C2E2 2014: DC COMICS - THE NEW 52 Panel LIVE!

DC Comics July 2014 solicitations
Credit: DC Comics

John Cunningham introduced the panelists to a full house, as the Chicago crowd cheered loudly for Gail Simone, Dan Jurgens, Jimmy Palmiotti, and Bobbie Chase.

Cunningham started by pointing out Batman's 75th Anniversary, then moved right into the Free Comic Book Day Futures End #0. Dan Jurgens, one of the writers of the series enthusiastically talked about the series, saying "we're building an amazing platform that takes us to the September event where the whole DC Universe goes to five years later. And beyond that, we're going to do something huge for the DC Universe."

Next up was Jurgens' other series, Aquaman and the Others. "The one thing you didn't see was how exactly the Others came together. We showed that there were ten bars of Atlantean gold used to fashion these weapons, but we haven't seen ten weapons yet. And we'll be touching on a little bit of Futures End there, as well."

Aaron Kuder was missing from the panel, but the book he's currently drawing, Action Comics was featured next. Editor Bobbie Chase talked up the "Doomed" storyline running across three Superman comics through August.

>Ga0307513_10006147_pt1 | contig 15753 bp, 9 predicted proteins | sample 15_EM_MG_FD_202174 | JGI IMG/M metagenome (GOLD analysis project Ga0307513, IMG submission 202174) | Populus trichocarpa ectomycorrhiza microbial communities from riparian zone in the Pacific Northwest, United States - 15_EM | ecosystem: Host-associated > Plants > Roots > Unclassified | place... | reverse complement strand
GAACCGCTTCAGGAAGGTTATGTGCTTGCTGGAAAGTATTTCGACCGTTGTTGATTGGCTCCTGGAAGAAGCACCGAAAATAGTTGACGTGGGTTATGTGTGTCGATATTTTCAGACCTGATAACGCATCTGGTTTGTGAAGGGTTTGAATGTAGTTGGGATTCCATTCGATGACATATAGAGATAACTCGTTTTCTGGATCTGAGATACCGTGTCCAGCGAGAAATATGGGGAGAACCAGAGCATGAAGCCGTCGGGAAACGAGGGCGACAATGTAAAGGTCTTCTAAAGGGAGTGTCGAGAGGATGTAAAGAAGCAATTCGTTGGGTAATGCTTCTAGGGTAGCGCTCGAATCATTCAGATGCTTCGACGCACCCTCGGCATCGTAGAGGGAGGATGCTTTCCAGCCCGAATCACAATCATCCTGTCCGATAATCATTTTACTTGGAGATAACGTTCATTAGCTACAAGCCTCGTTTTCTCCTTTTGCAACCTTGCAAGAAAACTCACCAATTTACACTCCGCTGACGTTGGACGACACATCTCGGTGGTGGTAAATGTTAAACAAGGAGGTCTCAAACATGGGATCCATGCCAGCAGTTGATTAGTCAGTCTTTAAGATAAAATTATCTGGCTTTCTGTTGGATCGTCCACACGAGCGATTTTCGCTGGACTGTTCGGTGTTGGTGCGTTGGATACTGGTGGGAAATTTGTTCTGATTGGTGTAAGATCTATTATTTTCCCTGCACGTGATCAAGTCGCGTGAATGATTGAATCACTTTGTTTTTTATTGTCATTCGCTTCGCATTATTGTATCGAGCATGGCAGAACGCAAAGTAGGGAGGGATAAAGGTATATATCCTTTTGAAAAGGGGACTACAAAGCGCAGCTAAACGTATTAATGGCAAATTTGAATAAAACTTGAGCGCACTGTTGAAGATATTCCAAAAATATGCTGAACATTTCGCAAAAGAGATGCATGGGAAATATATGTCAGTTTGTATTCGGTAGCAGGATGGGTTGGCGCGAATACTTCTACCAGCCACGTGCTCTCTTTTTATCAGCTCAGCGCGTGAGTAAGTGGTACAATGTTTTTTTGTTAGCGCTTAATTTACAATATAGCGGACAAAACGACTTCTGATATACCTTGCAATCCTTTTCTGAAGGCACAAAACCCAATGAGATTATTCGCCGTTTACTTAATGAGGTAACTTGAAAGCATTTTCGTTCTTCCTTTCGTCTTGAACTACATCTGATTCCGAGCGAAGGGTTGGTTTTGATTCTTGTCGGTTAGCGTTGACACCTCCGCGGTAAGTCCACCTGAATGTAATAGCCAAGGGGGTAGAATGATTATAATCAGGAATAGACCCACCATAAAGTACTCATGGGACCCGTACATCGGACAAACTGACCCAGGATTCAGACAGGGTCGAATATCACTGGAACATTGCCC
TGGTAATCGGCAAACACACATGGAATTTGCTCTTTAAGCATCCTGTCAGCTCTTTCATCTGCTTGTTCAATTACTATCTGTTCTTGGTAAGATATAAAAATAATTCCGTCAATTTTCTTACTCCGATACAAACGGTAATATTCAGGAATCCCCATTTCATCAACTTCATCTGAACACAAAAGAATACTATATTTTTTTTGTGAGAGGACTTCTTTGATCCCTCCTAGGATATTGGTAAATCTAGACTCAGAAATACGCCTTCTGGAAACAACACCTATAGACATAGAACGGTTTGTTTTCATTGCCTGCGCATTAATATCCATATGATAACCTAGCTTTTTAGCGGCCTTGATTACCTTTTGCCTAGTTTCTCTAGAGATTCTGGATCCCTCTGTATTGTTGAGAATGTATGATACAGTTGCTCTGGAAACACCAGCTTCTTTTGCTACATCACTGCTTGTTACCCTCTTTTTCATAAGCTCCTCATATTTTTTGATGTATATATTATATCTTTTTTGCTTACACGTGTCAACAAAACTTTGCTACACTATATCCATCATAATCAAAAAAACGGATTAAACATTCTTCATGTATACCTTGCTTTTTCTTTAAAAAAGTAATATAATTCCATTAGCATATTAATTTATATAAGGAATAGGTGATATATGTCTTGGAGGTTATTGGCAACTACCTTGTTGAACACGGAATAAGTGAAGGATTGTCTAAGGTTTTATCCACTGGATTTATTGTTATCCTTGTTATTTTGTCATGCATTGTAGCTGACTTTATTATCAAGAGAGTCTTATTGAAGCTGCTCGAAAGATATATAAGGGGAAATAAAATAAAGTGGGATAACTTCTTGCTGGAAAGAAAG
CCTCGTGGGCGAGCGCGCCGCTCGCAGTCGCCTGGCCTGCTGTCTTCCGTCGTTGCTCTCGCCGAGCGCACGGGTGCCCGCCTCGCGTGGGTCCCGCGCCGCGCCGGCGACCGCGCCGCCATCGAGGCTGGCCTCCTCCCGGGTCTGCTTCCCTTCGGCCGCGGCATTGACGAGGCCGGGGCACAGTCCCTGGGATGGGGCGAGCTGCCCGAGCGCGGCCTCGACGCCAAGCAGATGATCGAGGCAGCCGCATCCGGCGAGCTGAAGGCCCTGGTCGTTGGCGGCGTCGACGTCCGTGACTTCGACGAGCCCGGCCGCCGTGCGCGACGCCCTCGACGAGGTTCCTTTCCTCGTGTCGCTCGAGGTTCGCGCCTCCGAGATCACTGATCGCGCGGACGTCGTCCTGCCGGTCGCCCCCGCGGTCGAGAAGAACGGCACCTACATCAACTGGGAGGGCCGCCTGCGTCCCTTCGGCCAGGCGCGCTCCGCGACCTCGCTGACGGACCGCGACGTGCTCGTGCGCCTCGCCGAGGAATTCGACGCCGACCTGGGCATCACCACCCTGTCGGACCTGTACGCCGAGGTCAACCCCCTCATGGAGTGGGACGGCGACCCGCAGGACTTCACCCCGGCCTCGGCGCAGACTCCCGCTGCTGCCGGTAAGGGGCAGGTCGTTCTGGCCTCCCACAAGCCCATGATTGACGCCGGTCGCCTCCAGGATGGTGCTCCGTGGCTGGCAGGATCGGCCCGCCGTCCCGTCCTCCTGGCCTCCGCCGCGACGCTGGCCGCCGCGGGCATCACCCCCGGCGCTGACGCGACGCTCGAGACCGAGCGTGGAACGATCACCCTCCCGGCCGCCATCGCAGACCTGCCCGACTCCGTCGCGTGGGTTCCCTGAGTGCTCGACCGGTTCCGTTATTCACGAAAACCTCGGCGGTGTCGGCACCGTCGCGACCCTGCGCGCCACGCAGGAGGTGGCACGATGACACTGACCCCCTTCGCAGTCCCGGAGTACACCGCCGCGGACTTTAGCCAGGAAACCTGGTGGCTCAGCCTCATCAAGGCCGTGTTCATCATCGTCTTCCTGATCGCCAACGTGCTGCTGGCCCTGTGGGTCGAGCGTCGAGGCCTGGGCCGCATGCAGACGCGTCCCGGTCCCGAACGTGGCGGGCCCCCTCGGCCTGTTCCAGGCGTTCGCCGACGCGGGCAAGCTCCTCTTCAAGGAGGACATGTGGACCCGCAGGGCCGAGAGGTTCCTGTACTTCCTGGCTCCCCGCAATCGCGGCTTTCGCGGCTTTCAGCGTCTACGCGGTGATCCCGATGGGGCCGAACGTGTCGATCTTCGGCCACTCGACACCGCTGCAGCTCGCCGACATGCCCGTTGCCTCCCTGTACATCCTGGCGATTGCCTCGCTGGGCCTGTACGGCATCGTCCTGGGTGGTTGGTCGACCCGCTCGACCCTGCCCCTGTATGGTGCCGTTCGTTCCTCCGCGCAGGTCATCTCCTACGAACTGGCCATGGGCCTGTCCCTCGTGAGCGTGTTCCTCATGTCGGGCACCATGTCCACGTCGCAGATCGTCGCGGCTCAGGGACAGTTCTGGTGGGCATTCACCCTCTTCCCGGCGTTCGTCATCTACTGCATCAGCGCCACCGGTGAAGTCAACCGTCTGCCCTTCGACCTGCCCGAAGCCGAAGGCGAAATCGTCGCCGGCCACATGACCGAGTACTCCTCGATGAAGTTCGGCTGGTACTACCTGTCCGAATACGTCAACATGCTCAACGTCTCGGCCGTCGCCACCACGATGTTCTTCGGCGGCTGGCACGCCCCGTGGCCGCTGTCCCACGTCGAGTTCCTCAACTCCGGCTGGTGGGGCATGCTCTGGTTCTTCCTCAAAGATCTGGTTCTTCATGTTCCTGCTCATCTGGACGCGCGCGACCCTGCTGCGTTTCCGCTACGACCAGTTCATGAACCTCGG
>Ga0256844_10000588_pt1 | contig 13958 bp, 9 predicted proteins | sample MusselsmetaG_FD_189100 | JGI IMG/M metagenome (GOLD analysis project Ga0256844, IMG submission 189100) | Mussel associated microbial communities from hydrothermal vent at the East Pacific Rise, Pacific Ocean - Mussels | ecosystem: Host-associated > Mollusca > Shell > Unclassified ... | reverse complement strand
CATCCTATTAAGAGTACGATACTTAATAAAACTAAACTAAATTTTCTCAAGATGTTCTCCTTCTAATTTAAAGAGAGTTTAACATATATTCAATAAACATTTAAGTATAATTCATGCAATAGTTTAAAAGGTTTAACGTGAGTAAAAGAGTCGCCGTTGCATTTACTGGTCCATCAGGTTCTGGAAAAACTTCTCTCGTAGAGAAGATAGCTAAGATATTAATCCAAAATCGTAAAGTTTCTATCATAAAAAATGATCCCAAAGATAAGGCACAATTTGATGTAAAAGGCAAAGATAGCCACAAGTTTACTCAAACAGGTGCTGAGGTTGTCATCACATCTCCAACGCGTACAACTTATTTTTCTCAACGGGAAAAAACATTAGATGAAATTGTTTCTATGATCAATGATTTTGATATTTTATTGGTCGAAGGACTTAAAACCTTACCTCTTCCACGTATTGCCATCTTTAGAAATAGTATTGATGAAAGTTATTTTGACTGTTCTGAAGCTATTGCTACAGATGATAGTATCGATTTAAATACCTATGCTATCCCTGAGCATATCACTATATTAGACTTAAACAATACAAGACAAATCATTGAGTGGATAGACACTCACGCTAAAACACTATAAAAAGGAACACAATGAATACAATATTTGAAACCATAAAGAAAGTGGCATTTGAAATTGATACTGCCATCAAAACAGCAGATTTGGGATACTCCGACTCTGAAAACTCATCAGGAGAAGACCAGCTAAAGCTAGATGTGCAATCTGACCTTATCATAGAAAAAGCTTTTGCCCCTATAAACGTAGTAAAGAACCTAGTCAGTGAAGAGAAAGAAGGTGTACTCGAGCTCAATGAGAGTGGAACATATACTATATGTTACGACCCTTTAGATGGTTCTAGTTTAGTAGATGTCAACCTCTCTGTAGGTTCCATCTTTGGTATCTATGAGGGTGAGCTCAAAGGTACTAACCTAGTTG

Kuder is also writing Superboy now, and a shot of about 20 Superboys was shown, as Jonathan Lane Kent is now back in the 21st Century - and that's bad news for everyone else.

Jimmy Palmiotti and Amanda Conner's Harley Quinn was next, and Palmiotti said that he "never expected" the success of the series.

"We love the character, but we love all the different versions, so we went with an amalgam to show what Harley is about." Issue 7 of the series will feature Poison Ivy, and have them cracking the case of who has been sending assassins after Harley.

"We've been working on the next six months of the series, and it's crazy." They also have a 38-page special with Harley Quinn Invades Comic-Con, where each chapter is a different day of SDCC. "We call it the red flag book at our house, because we keep putting stuff in that sends up red flags at DC."

One part has Harley picked up by a limo full of Harley cosplayers. "We haven't written the last three pages on purpose, because that's the big red flag part. The plan is to make sure the DC editors have no time to say no to it, and it just goes to press," Palmiotti joked. That issue comes out July 16, 2014, right before the convention.